McBeth added, “This coupled with a much easier and friendlier business climate outside California leads me to believe that we won’t see much industrial investment locally.”

The county also has limited ability to accommodate a greater workforce. Housing, particularly affordable housing, is lacking and Connie Stewart, the executive director of the California Center for Rural Policy (CCRP), named the ability to recruit talent and the county’s quality and quantity of housing as the greatest challenges to industry growth.

Better communication

Strides have been made in broadband access in the last several years through the efforts of Redwood Coast Connect, a partnership between CCRP, Access Humboldt community media, RREDC and Humboldt, Trinity and Del Norte counties.

With grants from the California Advanced Services Fund and local fundraising, multi-million dollar projects are providing or have provided Humboldt’s outlying communities with fiber optic cable installations. Completed projects include establishment of redundancy in the Humboldt Bay area.

Despite the challenges, Stewart describes Humboldt’s economy as healthy. She was asked about the prevalent belief that the economy lost its luster years ago and is now undermined by the effects of cannabis legalization.

“It’s an absolute myth and we have to stop telling it,” Stewart said. “Of course, once upon a time we were awash in undocumented money so businesses that took cash may be feeling the adjustment, but the documented economic engines are still humming.”

From marijuana to cannabis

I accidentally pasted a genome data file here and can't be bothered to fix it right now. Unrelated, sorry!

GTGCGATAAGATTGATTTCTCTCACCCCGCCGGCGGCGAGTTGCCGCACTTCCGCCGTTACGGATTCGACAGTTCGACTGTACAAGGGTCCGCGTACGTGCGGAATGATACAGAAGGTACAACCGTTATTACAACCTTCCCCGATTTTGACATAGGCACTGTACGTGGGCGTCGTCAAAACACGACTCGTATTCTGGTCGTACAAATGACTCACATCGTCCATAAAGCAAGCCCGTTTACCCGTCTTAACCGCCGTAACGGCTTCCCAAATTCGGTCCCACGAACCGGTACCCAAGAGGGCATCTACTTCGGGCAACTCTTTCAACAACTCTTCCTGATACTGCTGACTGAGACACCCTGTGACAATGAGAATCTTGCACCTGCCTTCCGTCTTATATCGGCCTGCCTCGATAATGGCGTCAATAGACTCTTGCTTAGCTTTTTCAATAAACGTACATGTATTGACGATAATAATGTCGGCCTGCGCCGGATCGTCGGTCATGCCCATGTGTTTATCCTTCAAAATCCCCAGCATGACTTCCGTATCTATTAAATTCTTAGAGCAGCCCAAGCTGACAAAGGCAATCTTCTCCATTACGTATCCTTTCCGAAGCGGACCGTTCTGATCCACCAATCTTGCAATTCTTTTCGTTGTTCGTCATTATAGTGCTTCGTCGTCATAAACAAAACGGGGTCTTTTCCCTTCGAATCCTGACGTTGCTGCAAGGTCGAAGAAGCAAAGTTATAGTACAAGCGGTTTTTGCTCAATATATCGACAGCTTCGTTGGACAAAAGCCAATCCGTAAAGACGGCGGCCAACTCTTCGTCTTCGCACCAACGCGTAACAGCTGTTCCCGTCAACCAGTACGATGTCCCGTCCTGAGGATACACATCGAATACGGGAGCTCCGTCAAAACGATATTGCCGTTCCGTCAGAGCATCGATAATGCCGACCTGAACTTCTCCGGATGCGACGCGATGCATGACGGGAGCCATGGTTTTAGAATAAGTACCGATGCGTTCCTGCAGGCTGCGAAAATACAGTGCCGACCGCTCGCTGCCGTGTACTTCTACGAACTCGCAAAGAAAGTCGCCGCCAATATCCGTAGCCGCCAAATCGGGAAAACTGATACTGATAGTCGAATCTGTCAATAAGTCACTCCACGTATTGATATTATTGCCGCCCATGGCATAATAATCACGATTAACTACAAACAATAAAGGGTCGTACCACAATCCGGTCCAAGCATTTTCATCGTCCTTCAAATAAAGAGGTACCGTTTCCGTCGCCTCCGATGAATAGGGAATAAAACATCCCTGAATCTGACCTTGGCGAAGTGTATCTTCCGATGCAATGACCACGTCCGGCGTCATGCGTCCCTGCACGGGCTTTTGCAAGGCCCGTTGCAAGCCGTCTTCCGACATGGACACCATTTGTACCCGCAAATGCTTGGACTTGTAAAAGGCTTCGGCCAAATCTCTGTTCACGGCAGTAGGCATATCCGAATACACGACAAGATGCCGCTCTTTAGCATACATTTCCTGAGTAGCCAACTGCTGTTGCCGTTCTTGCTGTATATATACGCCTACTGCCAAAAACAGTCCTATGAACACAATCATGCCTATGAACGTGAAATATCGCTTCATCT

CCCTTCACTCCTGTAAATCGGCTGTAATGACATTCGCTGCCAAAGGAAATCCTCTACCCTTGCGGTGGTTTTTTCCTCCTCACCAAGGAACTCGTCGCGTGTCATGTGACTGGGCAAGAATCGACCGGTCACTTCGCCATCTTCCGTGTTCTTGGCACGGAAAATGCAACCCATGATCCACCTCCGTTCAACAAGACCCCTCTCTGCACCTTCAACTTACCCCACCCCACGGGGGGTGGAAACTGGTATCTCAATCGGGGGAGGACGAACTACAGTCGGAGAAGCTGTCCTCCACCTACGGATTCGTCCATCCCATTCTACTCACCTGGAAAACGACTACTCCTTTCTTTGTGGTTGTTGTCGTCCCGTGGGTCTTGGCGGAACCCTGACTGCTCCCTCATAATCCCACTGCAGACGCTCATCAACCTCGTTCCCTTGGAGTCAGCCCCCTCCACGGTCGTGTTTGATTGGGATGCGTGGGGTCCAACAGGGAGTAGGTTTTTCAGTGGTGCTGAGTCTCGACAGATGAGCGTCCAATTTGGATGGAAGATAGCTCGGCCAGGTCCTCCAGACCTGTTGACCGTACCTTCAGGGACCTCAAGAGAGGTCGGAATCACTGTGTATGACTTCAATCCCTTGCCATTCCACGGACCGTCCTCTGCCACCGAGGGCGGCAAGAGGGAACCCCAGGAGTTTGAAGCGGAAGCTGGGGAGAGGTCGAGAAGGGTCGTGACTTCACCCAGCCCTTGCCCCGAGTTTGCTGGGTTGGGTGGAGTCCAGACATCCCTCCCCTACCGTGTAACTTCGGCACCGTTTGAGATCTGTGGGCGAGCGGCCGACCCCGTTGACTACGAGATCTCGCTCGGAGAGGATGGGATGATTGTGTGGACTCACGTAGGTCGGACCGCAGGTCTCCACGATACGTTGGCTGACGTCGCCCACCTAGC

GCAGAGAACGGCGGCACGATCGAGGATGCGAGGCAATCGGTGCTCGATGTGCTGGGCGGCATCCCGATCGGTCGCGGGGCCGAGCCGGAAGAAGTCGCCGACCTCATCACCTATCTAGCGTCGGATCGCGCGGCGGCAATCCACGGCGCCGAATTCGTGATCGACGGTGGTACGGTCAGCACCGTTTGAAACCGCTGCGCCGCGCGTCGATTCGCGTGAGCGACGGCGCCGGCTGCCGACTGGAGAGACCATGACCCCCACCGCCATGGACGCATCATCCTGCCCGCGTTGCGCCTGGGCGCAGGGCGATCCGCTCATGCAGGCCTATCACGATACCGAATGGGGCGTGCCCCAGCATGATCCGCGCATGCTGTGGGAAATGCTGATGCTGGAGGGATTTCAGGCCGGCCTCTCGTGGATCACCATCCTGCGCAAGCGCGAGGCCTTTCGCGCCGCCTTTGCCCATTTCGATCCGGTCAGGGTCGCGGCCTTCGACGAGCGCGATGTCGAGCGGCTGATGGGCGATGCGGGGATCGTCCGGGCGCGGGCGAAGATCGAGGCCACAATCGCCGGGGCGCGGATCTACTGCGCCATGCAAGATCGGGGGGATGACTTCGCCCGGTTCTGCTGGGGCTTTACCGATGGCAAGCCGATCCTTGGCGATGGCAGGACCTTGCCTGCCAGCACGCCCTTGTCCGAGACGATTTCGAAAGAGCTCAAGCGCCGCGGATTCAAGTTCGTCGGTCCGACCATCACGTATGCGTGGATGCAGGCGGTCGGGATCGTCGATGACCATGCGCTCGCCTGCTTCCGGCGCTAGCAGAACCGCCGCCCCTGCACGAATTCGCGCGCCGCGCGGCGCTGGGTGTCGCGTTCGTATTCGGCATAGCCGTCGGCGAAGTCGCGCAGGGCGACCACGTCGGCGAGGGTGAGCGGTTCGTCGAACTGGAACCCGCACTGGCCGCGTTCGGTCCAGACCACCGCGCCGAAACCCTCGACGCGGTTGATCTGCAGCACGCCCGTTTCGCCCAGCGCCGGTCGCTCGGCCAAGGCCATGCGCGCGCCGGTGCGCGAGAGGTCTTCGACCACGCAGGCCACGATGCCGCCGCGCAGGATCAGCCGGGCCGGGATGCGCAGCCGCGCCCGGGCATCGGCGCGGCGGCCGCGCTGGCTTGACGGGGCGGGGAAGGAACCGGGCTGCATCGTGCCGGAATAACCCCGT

The now-legal cannabis market does offer opportunity to those who can afford the permitting and taxation start-up costs. But prices have dropped and in certain communities – particularly Southern Humboldt, where well-established grows in watersheds are now at a competitive disadvantage – legalization is an economic threat.

“That’s one of our challenges,” said Stewart. “For people who are going to fall out of that industry, we have to figure out how to take the assets that they have and get them into another economy or a related industry where they can thrive.”

The county is supporting the emerging legal cannabis industry and so far about 250 cannabis cultivation and business permits have been approved in unincorporated areas. Legalization has also created a new professional services market, as numerous consulting firms offer guidance on navigating the local permitting and state licensing processes.

County Supervisor Rex Bohn, chairman of Rural Counties Representatives of California, views the cannabis industry as only one part of a diverse economy that’s supported by the presence of College of the Redwoods and HSU and health care facilities like St. Joseph Hospital.

Innovation is part of the county’s business culture, said Bohn, adding that forest products are still an economic force.

“Whether it’s manufacturing redwood decking in a way that’s never been done before like Simpson [Timber Company] did or being the number one producer of redwood fencing in the world – which never gets mentioned,” he said.

Finding niches

Bohn also highlighted the county’s strength in niche manufacturing. That sector includes Kokatat, which makes watersports gear, and Wing Inflatables, whose polyurethane rafts are widely used by the military and in the commercial marine industry. Each employs up to 150 people.

The county also has a deep water port – which is key for two major wind power project proposals — and a former pulp mill on the bay has been cleansed of toxics and re-purposed into an industrial park. Humboldt also is also famed for its mariculture and is the state’s number one producer of oysters.

Bohn also noted the county’s number of well-known microbreweries and craft food producers.

He acknowledged that “we are on an island—288 miles away from the nearest gas rack” and its remoteness contributes to a higher-than-average gas price of up to $3.95 per gallon as of late October.

But the county’s remoteness also has benefits. “I think our environment is a draw,” said Bohn. “I love Humboldt County – you can place me anywhere in California and I can enjoy the hell out of it but I’ve decided to live in Humboldt County and my three grandsons are here, my sisters are here and we all love it.”

Originally posted at the California Economic Summit.